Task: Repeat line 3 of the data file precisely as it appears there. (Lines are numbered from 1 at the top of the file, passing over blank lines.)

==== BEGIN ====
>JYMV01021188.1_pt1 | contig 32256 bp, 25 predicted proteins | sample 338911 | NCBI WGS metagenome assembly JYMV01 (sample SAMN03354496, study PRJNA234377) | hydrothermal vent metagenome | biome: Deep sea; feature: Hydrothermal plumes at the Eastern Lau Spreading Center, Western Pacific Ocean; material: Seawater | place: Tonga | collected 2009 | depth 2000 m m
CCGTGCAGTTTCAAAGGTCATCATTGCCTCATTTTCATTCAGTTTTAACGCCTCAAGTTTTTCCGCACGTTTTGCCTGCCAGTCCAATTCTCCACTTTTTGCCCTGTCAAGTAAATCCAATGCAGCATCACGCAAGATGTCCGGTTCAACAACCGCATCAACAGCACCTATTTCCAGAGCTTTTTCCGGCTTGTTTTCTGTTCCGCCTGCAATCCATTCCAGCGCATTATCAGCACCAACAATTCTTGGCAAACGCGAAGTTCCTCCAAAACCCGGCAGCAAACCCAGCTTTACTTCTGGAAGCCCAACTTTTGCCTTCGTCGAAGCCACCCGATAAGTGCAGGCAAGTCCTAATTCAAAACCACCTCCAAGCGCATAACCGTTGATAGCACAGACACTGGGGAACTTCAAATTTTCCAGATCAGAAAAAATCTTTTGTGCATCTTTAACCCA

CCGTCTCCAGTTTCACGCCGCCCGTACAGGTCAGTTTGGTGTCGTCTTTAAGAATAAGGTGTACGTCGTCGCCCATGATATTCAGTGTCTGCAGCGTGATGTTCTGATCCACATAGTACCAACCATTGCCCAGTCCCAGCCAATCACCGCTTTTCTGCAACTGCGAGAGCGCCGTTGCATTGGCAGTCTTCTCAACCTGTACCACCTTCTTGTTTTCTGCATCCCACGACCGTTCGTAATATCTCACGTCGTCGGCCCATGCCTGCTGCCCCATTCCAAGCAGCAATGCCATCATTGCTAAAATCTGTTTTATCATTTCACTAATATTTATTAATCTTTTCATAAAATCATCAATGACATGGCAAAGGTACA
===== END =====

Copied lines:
CCGTCTCCAGTTTCACGCCGCCCGTACAGGTCAGTTTGGTGTCGTCTTTAAGAATAAGGTGTACGTCGTCGCCCATGATATTCAGTGTCTGCAGCGTGATGTTCTGATCCACATAGTACCAACCATTGCCCAGTCCCAGCCAATCACCGCTTTTCTGCAACTGCGAGAGCGCCGTTGCATTGGCAGTCTTCTCAACCTGTACCACCTTCTTGTTTTCTGCATCCCACGACCGTTCGTAATATCTCACGTCGTCGGCCCATGCCTGCTGCCCCATTCCAAGCAGCAATGCCATCATTGCTAAAATCTGTTTTATCATTTCACTAATATTTATTAATCTTTTCATAAAATCATCAATGACATGGCAAAGGTACA